Fort Worth’s lackluster representation on Inc. 5000 list is yet another metric by which our city is falling short. High growth companies are an important part of our economic growth strategy and their impact on our economy should be widely celebrated. These companies represent the employers and job creators of the future and it is important to know who these companies are in our city and how we can help them continue their high-growth trajectory.
Interested in seeing stats on the Fort Worth entrepreneurial ecosystem? Click here to view other data related posts.
About the Author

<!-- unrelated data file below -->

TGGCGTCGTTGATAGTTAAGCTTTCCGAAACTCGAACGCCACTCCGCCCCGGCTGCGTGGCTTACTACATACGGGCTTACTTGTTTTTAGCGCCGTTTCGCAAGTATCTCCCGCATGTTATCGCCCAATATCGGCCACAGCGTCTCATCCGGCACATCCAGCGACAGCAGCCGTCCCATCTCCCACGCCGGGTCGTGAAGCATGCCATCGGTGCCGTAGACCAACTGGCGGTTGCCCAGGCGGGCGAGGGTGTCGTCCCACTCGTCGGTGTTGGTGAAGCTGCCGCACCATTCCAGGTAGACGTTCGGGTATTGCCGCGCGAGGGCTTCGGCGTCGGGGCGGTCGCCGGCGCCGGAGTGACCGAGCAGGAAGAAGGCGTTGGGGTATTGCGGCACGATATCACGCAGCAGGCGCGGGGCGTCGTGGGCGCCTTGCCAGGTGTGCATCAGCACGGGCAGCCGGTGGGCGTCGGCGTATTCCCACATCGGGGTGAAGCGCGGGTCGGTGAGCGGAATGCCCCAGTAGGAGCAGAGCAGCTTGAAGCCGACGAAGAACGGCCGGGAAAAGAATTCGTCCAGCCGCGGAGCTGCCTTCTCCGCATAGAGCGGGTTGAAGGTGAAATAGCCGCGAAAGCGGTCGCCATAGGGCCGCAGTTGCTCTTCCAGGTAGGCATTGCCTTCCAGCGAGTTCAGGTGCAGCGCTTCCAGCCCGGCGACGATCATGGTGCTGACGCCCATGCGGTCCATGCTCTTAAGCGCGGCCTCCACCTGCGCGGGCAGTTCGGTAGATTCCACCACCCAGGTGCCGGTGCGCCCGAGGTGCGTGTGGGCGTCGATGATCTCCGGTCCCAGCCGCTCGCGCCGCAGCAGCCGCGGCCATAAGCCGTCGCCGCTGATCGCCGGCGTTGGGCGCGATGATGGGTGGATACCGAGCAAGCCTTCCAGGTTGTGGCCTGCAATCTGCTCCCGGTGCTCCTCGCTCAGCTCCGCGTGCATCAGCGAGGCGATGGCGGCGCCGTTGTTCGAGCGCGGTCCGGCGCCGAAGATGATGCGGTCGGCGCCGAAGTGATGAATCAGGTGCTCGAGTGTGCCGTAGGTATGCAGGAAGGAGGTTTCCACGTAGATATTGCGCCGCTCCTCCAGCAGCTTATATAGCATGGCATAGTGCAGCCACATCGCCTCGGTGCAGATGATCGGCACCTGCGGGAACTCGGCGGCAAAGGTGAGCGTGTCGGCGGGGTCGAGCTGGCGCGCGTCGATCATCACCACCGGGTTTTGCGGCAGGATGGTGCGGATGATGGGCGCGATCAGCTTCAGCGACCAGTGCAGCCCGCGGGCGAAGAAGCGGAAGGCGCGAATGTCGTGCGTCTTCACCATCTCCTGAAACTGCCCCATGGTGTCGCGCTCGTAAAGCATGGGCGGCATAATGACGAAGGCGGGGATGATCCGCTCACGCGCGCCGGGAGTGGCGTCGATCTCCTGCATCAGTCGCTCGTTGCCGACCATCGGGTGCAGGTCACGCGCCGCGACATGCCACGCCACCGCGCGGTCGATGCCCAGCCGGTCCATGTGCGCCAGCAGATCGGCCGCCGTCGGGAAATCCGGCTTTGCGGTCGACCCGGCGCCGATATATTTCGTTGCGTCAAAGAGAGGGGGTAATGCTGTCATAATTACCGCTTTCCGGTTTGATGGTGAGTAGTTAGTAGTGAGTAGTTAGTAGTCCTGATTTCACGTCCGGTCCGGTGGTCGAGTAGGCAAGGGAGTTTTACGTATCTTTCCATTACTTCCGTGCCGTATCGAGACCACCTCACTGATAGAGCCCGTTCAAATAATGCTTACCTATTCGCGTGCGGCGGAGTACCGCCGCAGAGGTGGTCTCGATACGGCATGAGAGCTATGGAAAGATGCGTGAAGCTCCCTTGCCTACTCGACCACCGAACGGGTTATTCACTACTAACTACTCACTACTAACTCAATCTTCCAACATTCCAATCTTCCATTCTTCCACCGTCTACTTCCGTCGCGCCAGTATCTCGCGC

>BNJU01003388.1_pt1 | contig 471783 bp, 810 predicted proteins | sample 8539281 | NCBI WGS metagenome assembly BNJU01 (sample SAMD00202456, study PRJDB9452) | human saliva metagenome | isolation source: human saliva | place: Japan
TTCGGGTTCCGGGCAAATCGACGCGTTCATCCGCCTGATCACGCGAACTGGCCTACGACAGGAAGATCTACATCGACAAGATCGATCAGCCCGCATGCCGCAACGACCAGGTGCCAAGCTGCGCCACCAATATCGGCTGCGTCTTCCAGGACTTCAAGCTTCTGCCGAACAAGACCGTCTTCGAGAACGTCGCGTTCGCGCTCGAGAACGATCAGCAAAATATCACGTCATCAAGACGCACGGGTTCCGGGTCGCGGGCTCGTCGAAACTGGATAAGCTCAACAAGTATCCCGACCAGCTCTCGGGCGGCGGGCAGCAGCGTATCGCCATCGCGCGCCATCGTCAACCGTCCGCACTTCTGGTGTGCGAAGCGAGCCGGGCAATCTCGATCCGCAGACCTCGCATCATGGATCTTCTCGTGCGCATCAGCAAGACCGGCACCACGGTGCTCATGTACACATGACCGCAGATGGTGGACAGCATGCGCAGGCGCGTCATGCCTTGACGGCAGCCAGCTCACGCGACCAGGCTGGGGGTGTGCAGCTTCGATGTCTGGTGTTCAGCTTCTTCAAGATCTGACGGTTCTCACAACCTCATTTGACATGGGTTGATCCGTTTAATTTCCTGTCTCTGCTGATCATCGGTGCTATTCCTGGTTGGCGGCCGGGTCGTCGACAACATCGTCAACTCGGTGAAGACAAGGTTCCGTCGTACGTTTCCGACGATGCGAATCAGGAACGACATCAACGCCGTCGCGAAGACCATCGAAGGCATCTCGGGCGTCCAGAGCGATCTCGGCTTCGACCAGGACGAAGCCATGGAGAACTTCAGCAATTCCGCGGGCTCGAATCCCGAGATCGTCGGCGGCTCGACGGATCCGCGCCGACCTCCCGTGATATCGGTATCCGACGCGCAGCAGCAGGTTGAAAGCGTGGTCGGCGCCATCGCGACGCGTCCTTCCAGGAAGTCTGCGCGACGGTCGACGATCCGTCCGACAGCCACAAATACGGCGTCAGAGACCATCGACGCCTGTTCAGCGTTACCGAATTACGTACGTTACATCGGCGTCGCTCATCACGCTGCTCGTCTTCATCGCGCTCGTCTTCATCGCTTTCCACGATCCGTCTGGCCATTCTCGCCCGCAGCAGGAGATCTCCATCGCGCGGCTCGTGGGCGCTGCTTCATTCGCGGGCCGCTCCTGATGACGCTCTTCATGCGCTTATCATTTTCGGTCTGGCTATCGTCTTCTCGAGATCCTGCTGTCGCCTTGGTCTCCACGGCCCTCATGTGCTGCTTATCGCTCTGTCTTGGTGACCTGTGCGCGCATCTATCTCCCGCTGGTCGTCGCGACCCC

Cameron Cushman is a Fort Worth native who spent the last decade building entrepreneurial communities. He currently serves as the Assistant Vice President of Innovation Ecosystems at the University of North Texas Health Science Center at Fort Worth, where he is working to connect the startup community. He began his career in the George W. Bush Administration in Washington, DC, and served there for six years before he moved to Kansas City where he worked at the Ewing Marion Kauffman Foundation. While at The Kauffman Foundation, he led several initiatives to help build entrepreneurial communities including the co-founding of 1 Million Cups, a weekly educational event for entrepreneurs that is now in over 150 cities and 30 countries. He has also worked in the private sector as the Vice President of Sales and Marketing at PhysAssist Scribes, a medical services company. He attended Texas A&M where he earned a degree in Political Science and now lives in Fort Worth with his wife and three sons.